The Alanis Morrissette musical had me at “Ironic.” Morrissette’s song may be definitionally challenged, but in the Broadway show the number is presented as a high-school theme paper by a not-brilliant teen. When she sings, “Isn’t it ironic?” classmates interrupt to jeer, “It isn’t, though.” Nevertheless, in sparkling Broadway fashion she manages to win a boyfriend out of the matter; the young man is touched by her floundering and tells her not to be dissuaded by the literalists.
Jagged Little Pill (at the Broadhurst Theatre), which contains songs from that era-defining album as well Morrissette’s decreasingly successful follow-ups in the years afterward, turns out to be a surprisingly satisfying success, despite some clunky moments. It’s also something of a breakthrough. Broadway forever struggles with the narrowness of its demographic appeal: To be overly reductionist, the Broadway audience is half gay men, half suburban women over 50, hence offerings like The Cher Show. This is the first big musical to be built around 1990s nostalgia and also the first one with a major grunge influence (though Green Day’s punk-pop 2010 musical American Idiot was in the ballpark). It’s also a rare item in that its central character is a typical contemporary suburban woman. The audience effect of this is notable: Few gay men seemed to be at the performance I saw but lots and lots of women under 50, women who in their 20s watched Friends and Sex and the City and in their teens watched My So-Called Life. Jagged Little Pill channels that lightly sardonic tone without being campy; it’s My So-Called Musical. It stretches the parameters of what we think of as a Broadway tuner and does so with a combination of agile wit and deep sympathy for its flawed characters. Jagged Little Pill isn’t perfect, but it’s better than Rent. Certainly the characters’ problems are a lot more relatable than they were in Rent, a saga of annoying bobo twerps.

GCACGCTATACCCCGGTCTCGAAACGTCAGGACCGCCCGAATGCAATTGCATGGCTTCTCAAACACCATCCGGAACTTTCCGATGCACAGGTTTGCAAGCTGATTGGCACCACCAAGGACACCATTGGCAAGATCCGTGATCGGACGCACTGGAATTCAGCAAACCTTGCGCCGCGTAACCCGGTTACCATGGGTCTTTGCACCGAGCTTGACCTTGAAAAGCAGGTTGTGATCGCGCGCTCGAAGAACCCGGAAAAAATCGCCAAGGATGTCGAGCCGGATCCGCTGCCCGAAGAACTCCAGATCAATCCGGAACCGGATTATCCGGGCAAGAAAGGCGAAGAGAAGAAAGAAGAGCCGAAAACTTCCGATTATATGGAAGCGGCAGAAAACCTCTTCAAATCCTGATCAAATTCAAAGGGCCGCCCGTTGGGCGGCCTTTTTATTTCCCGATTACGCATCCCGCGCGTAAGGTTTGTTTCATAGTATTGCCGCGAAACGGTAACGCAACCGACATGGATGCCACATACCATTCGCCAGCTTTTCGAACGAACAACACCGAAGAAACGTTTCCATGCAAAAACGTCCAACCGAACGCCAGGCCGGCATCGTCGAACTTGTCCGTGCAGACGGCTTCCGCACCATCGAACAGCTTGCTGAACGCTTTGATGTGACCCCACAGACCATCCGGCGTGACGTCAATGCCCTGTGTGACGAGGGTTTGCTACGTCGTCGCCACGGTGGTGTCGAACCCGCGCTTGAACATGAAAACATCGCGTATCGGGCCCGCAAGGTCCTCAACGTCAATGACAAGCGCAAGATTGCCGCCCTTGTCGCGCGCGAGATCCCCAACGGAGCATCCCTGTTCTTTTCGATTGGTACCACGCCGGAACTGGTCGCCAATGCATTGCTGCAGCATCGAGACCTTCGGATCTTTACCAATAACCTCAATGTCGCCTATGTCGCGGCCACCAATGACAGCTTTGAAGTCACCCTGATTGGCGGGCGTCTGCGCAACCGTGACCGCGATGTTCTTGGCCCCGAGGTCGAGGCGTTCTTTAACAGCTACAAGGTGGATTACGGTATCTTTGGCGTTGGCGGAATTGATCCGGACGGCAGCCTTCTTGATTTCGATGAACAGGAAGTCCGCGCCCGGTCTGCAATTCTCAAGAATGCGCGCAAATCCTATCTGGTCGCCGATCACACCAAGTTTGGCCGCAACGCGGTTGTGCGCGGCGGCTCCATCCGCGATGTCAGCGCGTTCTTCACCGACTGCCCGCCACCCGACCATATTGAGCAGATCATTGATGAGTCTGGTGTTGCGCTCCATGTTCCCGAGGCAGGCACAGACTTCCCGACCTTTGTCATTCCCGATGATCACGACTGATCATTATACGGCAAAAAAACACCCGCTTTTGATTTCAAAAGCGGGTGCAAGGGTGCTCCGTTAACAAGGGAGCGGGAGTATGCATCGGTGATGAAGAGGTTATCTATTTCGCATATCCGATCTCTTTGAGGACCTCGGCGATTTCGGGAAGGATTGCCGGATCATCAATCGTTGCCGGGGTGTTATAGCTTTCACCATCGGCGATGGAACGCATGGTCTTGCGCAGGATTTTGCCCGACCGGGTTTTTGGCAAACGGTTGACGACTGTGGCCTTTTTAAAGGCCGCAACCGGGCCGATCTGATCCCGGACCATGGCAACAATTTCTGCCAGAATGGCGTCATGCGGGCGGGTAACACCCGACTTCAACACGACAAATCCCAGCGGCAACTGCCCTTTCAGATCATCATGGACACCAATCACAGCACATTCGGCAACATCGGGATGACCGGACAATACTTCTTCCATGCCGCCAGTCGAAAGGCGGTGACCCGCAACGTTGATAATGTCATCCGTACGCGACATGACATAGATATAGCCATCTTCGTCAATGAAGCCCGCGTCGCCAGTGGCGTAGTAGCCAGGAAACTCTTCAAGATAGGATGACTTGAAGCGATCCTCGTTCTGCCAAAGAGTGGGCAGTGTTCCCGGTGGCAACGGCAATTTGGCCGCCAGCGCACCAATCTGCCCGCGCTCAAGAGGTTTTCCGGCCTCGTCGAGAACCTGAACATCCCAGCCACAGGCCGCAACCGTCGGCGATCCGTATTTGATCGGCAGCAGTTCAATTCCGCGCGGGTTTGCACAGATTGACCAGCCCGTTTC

On her 30-million selling breakthrough album Jagged Little Pill (1995) and its follow-ups Supposed Former Infatuation Junkie (1998) and Under Rug Swept (2002), Morrissette came up with only about ten really good songs, which is about a dozen fewer than you need to put together a jukebox musical, but what makes the show run smoothly is the ingeniously crafted book by Diablo Cody (real name Brook Busey-Maurio). Cody won an Oscar for writing Juno and in subsequent movies such as Jennifer’s Body, Young Adult, and Tully has become a leading screen chronicler of the frustrations and dilemmas of genuine-seeming women. Morrissette’s songs mostly sound like conversations from therapy sessions and don’t have a lot of range. Yet in contrast to the usual jukebox musical, which awkwardly jams its songs into places where they don’t easily fit, Cody has elegantly integrated the songs into her story architecture. “One Hand in My Pocket,” for instance, becomes the anthem of a largely contented lesbian teen, Jo (Lauren Patten), while “You Oughta Know,” delivered with such passion it stopped the show, is an angry diatribe delivered by that same teen after getting dumped. Patten belts out the song so electrifyingly that it’s a rare reminder that a Broadway number can channel all the thunder and anguish of a rock anthem.